- Paperback: 415 pages
- Publisher: Pyr; No. 1 edition (May 26, 2009)
- Language: English
- ISBN-10: 159102739X
- ISBN-13: 978-1591027393
- Product Dimensions: 5.4 x 0.9 x 8.3 inches
- Shipping Weight: 1.3 pounds
- Average Customer Review: 41 customer reviews
- Amazon Best Sellers Rank: #952,293 in Books (See Top 100 in Books)
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World's End (Age of Misrule, Book 1) Paperback – May 26, 2009
"Children of Blood and Bone"
Tomi Adeyemi conjures a stunning world of dark magic and danger in her West African-inspired fantasy debut. Learn more
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About the Author
Mark Chadbourn is the critically acclaimed author of the novels Underground, Nocturne, and Scissorman, as well as the nonfiction work Testimony. He has worked as a journalist for a number of British national newspapers, magazines, and television.
Visit Mark Chadbourn's Web site at www.markchadbourn.net
Author interviews, book reviews, editors picks, and more. Read it now
Top customer reviews
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What I found didn't quite hit the mark. The under-pinning research and scholarship was certainly there and the writing was well structured... but the story just plodded along. No big surprises, no uplifting plot, no characters that gripped you, just a long, slow plod to the end - another Arthur/Avalon modern trudge. My gut reaction was that this was a book one finishes between reading other books - as I say, a solid piece of writing but nothing to make you sit up in your chair - very put-down-able.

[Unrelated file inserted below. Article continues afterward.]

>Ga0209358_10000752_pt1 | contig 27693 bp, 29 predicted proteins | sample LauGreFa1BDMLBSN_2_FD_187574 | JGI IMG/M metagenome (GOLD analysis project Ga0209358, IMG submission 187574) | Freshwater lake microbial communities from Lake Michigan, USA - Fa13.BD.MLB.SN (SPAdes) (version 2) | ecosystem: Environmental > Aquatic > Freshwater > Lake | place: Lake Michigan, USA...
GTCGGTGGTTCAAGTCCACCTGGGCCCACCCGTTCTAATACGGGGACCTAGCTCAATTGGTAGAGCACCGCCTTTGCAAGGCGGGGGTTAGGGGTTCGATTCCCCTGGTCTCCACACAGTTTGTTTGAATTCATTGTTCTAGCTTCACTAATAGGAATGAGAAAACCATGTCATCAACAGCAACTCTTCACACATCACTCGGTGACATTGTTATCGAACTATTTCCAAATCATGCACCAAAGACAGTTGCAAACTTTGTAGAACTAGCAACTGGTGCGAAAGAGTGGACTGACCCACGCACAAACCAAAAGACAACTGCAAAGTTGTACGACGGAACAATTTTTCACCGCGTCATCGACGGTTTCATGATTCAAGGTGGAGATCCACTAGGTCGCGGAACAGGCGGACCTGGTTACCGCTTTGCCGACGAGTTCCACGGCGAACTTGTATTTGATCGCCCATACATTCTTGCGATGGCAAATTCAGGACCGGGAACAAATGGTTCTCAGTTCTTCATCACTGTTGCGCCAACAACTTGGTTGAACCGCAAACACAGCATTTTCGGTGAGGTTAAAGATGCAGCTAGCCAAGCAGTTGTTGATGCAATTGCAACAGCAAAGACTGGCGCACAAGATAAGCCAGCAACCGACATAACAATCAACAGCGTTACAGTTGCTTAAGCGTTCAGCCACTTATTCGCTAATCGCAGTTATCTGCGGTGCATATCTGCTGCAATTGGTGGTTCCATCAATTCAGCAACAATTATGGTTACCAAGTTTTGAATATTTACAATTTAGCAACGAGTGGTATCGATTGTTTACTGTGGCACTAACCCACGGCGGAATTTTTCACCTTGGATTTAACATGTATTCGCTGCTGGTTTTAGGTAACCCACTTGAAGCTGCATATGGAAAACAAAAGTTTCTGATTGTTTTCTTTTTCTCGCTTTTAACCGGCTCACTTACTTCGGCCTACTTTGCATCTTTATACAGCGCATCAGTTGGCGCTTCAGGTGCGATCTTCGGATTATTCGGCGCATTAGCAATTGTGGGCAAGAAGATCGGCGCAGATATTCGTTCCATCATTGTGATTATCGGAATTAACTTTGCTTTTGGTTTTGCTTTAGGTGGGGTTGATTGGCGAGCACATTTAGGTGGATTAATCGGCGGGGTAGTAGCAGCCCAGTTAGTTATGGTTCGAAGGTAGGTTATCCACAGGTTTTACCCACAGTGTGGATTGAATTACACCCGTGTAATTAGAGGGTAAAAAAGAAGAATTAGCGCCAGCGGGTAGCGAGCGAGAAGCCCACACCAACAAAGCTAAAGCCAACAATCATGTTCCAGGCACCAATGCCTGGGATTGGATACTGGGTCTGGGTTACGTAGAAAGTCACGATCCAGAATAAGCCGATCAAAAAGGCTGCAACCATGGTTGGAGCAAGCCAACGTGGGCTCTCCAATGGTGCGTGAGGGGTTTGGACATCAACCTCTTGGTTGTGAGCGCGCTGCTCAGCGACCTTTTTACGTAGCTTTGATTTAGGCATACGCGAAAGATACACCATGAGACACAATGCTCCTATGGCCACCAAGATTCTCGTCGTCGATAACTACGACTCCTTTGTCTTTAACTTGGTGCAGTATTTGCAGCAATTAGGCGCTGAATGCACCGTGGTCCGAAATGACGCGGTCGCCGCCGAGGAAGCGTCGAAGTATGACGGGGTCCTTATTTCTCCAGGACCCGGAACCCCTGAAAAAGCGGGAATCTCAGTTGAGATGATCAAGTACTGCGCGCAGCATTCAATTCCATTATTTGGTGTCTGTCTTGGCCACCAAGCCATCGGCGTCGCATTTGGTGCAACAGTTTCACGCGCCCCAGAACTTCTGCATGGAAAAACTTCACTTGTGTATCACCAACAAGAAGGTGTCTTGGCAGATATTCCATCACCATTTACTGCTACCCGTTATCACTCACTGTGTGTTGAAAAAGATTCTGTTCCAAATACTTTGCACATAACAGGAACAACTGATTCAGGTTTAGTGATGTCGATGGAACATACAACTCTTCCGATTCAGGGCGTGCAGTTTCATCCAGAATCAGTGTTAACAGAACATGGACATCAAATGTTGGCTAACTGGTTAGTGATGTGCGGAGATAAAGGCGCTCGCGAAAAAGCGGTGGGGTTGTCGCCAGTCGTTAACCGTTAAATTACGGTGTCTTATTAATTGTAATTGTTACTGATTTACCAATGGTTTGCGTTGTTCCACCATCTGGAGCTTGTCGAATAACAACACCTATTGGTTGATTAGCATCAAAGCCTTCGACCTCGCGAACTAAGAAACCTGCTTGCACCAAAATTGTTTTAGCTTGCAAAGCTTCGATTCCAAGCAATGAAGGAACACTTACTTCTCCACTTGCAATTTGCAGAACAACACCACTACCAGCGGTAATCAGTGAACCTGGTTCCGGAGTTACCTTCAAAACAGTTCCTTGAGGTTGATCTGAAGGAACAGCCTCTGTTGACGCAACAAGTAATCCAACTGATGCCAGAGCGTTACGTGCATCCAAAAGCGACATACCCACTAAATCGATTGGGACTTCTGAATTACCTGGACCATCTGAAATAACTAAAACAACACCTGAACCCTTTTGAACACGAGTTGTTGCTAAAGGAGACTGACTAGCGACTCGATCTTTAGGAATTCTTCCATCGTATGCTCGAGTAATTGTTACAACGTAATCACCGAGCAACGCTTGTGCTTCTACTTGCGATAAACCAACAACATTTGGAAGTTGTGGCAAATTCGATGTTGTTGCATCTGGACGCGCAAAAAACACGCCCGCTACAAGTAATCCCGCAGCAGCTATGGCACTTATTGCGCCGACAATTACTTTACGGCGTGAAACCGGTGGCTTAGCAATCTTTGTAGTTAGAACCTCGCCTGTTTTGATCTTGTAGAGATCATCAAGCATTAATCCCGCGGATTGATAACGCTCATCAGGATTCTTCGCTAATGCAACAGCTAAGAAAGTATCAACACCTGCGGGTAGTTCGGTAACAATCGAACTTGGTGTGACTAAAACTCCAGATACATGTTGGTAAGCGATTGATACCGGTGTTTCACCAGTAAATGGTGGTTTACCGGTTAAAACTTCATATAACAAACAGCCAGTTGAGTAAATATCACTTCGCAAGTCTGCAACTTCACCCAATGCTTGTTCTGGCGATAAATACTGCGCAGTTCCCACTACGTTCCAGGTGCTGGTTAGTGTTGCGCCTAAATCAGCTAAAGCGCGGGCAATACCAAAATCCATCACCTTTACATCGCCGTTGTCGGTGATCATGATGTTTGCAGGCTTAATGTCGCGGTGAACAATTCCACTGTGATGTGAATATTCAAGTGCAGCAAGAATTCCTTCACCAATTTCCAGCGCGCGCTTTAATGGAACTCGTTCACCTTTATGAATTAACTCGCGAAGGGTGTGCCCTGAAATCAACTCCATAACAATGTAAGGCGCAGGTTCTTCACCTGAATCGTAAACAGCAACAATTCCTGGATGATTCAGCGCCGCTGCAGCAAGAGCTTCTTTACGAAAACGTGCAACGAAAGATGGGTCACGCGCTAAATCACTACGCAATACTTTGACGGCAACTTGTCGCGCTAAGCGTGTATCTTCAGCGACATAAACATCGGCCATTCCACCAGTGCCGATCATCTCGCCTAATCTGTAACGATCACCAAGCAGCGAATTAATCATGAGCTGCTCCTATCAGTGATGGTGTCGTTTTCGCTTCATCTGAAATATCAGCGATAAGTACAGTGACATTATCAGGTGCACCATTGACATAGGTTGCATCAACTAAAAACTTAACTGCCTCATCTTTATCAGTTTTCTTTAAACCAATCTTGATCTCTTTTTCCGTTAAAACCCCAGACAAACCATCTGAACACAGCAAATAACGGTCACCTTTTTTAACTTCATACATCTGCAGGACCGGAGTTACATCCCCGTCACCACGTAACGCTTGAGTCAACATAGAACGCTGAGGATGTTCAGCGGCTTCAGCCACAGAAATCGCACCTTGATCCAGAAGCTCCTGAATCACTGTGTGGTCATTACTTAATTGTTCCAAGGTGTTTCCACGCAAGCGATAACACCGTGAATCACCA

So would I recommend this to another reader? No. Just too slow.
I'm unsure when World's End was written, but at a guess I'd say before Swords of Albion, and probably at a time when the author was experimenting with pacing and hadn't rounded out his talent fully. Chadbourn is very much a five star writer in general, but just not this time - this feels like early work before he hit his stride. So three stars - all of which are for the solidity of the text as writing, but not for story.
Enjoyed this novel, found the characters believable and the story gripping at times.
I liked how the myths were represented as awe inspiring and terrible. Not the cute, "Disney-esque" treatment of some romantic writers.
These were the stories as they've always been, warnings and characters you should be afraid of - be very afraid.
The group who form this fellowship have nothing in common, some are not sympathetic personalities and all are flawed.
In true epic fashion they embark on a journey and face all sorts of dangers along the way.
The author does an excellent job, showing how authorities in this day & age would handle a supernatural event that is too visible to cover up - for example the spin that is given to carnage as a "mass pile up" on a motor way, when infact a dragon let loose with firey breath among heavy traffic.
I look forward to the next installment in the Age of Misrule.